Supervisor Malia Cohen on Tuesday called for a hearing on the data falsification scandal that has emerged from the decades-long effort to redevelop the Hunters Point Shipyard.
Cohen’s request came after documents released last week revealed that a review by the U.S. Environmental Protection Agency found almost all of the soil samples taken from two contaminated shipyard sites that were deemed as safe by Tetra Tech — the former U.S. Navy contractor that was tasked with the shipyard’s cleanup — had been compromised.
“I have families reaching out with questions about air quality. I have people asking about how to get out of their leases because they are concerned about the lives and safety of their families,” said Cohen, adding that the Navy “has done an exceptionally poor job [at] communicating with the public.”
Calling the data falsification an “environmental injustice of a huge proportion,” Cohen said that she was most upset by the lack of accountability on part of the Navy and Tetra Tech.
“No one has paid a fine, faced criminal charges for fraud, or appeared before this board to defend the bogus action of falsifying [the testing],” said Cohen.
Environmental advocates said that action on the testing fraud is “long overdue,” and allege that city leaders shirked addressing issues at Hunters Point while pushing for the redevelopment plans, which include 12,000 new homes.
“Quite honestly, the Board of Supervisors and City Hall…have done everything in their power not to discuss this,” said Bradley Angel, executive director of Greenaction, adding that his organization is “curious to see the scope of what that hearing will be.”
The U.S. Navy operated the site as a shipyard until 1974, using it to clean ships exposed to atom bombs and for research on defense against nuclear weapons.
In 1989, the heavily contaminated shipyard was designated as an EPA Superfund site, giving it priority as one of the most toxic cleanup sites in the nation.
The city first adopted a redevelopment plan for the shipyard in 1997. Whistleblowers came forward in 2012 with allegations that their superiors at Tetra Tech had ordered them to fake soil samples in an effort to speed up the $1 billion cleanup.
In 2014, an investigation by the NBC Bay Area Investigative Unit found that the Navy was aware of mishandling of data and fake testing by Tetra Tech employees, triggering an investigation by the Nuclear Regulatory Commission. The revelations lead to the firm shifting blame on to low-level employees and recleaning the sites in question, according to Bradley Angel, executive director of environmental advocacy group Greenaction.
The Navy has since parted with Tetra Tech, after former employees alleged that contaminated samples were swapped for clean ones, among other things.
In September, an internal review by the Navy determined that 49 percent and 15 percent of soil samples taken from a sites known as parcels G and B, respectively, were in need of retesting. But those figures were disputed by a review from the EPA, which found that 97 percent of soil samples from Parcel G and 90 percent of samples from Parcel B were compromised.
Angel said that the recent reviews by both the U.S. Navy and the EPA appear to corroborate allegations made by former Tetra Tech employees and their advocates over the last six years. In July 2017, Greenaction filed a petition with the NRC to revoke Tetra Tech’s license, but Angel said that “nothing has happened” to that end.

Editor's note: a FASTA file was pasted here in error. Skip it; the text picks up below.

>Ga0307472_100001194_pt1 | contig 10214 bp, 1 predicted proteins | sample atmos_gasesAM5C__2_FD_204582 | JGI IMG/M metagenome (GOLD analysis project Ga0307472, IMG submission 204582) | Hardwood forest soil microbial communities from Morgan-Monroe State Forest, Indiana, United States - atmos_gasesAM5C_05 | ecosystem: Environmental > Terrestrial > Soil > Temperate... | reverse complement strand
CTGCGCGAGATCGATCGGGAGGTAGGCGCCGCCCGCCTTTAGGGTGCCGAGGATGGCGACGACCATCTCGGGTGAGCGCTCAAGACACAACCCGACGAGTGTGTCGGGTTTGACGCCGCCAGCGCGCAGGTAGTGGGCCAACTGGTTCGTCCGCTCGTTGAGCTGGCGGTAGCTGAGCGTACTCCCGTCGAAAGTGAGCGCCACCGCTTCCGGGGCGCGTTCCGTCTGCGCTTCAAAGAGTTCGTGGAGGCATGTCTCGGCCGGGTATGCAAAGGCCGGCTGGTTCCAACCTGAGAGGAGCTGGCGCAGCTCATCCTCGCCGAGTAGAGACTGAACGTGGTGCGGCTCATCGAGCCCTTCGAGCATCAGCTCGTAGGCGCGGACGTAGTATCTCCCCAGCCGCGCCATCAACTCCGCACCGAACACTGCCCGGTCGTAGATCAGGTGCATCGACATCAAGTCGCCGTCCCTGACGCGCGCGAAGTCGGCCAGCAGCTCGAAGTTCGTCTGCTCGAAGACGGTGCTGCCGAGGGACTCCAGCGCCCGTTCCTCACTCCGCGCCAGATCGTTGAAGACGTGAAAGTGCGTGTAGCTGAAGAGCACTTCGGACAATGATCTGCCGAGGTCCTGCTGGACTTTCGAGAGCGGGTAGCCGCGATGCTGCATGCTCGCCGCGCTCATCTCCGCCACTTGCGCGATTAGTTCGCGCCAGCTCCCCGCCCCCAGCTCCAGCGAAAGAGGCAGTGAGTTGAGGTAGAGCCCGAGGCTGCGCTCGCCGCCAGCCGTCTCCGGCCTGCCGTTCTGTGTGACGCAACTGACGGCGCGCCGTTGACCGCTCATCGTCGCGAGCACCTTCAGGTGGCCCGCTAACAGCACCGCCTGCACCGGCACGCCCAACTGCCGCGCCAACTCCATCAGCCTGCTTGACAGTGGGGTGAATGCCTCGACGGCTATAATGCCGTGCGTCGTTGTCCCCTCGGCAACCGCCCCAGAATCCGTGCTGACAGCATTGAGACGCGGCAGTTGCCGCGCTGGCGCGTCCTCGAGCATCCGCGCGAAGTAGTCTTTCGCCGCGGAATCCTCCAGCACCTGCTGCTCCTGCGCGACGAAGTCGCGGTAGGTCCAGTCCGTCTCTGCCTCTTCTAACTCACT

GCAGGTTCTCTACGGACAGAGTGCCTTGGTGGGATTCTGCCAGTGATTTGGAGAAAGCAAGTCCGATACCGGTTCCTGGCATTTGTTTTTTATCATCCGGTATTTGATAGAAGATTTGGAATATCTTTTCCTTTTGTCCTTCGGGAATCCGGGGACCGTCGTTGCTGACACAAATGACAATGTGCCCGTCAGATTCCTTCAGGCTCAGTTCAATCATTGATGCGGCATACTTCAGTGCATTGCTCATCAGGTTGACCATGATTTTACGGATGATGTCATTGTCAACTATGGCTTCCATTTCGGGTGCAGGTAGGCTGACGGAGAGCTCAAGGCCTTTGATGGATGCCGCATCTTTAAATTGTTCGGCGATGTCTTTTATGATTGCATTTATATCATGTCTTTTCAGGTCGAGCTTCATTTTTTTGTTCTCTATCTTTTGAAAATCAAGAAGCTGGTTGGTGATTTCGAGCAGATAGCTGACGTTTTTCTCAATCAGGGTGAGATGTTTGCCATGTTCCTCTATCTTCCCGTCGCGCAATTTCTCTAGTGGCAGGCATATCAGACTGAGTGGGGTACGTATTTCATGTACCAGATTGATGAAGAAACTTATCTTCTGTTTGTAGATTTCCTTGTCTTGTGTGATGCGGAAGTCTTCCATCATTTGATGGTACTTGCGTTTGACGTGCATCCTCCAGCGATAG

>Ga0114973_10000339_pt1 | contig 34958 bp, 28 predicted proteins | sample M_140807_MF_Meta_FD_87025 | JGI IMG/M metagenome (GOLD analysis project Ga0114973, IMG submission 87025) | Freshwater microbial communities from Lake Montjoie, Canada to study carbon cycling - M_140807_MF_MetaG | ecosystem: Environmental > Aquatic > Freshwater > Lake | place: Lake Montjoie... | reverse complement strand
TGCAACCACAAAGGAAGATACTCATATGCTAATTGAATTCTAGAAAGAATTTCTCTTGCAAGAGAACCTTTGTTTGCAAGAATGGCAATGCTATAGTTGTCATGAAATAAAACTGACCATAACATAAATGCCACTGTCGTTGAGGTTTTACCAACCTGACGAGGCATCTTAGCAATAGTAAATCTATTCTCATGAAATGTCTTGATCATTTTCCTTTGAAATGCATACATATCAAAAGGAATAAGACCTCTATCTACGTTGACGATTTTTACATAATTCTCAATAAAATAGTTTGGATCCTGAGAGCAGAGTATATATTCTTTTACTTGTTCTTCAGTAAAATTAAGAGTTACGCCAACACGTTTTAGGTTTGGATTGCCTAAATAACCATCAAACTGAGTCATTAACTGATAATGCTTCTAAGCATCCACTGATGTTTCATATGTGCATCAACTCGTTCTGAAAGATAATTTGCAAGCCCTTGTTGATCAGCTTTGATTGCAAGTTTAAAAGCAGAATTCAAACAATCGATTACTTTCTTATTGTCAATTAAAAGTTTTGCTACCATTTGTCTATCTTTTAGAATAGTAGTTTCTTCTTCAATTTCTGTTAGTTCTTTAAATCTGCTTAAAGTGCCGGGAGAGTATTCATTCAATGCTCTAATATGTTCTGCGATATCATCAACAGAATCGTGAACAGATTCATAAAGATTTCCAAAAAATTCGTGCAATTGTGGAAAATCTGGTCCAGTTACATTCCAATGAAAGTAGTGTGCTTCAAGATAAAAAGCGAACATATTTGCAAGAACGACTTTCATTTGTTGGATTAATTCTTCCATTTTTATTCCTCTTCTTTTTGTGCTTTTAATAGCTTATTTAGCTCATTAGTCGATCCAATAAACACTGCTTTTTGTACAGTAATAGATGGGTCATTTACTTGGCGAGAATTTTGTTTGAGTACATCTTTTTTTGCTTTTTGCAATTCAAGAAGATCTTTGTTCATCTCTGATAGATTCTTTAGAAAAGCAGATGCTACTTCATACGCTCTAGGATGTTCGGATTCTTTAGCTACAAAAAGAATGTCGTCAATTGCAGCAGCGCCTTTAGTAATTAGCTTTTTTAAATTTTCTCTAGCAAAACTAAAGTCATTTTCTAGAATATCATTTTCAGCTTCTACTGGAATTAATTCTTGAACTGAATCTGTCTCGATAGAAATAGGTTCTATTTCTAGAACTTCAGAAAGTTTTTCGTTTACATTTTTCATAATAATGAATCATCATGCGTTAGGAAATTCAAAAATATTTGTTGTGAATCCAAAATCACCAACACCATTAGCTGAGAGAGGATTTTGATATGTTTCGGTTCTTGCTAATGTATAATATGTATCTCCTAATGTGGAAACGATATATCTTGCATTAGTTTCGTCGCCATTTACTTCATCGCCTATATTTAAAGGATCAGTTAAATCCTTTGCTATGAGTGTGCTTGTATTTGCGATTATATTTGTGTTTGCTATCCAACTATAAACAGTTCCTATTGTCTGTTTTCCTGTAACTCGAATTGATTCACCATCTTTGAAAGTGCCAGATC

Despite lingering doubts about health hazards at the Shipyard, “mayor after mayor” has “pushed this [housing] project, allegedly to fill San Francisco’s very real need for affordable housing,” said Angel.
Land deemed safe for development has been transferred to developer FivePoint in stages, although that process was halted in 2016 as a result of the allegations. The two sites in question make up over 40 percent of the 450-acre Shipyard slated for a massive mixed-use development — Parcel G was set to be transferred at the end of this year.
Others at City Hall have also declared their commitment to seeking accountability.
Supervisor Jane Kim, a candidate for mayor in the June election, co-sponsored Cohen’s hearing request on Tuesday. Her district includes Treasure Island, which is also slated for redevelopment. Treasure Island has also been subjected to radioactive contamination and similar testing by Tetra Tech and other environmental testing firms, including TestAmerica.
At the behest of environmental advocates, Kim’s legislative aide, Ivy Lee, said on Tuesday that the supervisor is “happy to call for an independent investigation to confirm the quality of the cleanup on Treasure Island,” and her staff is expected to meet with the director of the Treasure Island Development Agency next week “to discuss next steps.”
On Monday, Board of Supervisors President London Breed, also a mayoral candidate, told the San Francisco Examiner at an editorial board meeting that if elected to the position, she would “definitely lead the effort and make sure there is accountability and go after the folks who committed fraud.”
Also on Monday, some 30 members of the public workers advocacy group United Public Workers for Action rallied outside of the federal building at 450 Golden Gate Ave., urging that criminal investigations be launched against Rep. Nancy Pelosi and Sen. Diane Feinstein. They alleged that the legislators failed to protect whistleblowers from retaliation and failing to address the fraud allegations, among other things.
“They were presented with this information [from the whistleblowers], with documentation, and they ignored it,” said Steve Zeltzer, a member of the group. “All these whistleblowers are being fired, victimized, oppressed, and none of these city [and state] officials [stepped in].”
Bay City News contributed to this report.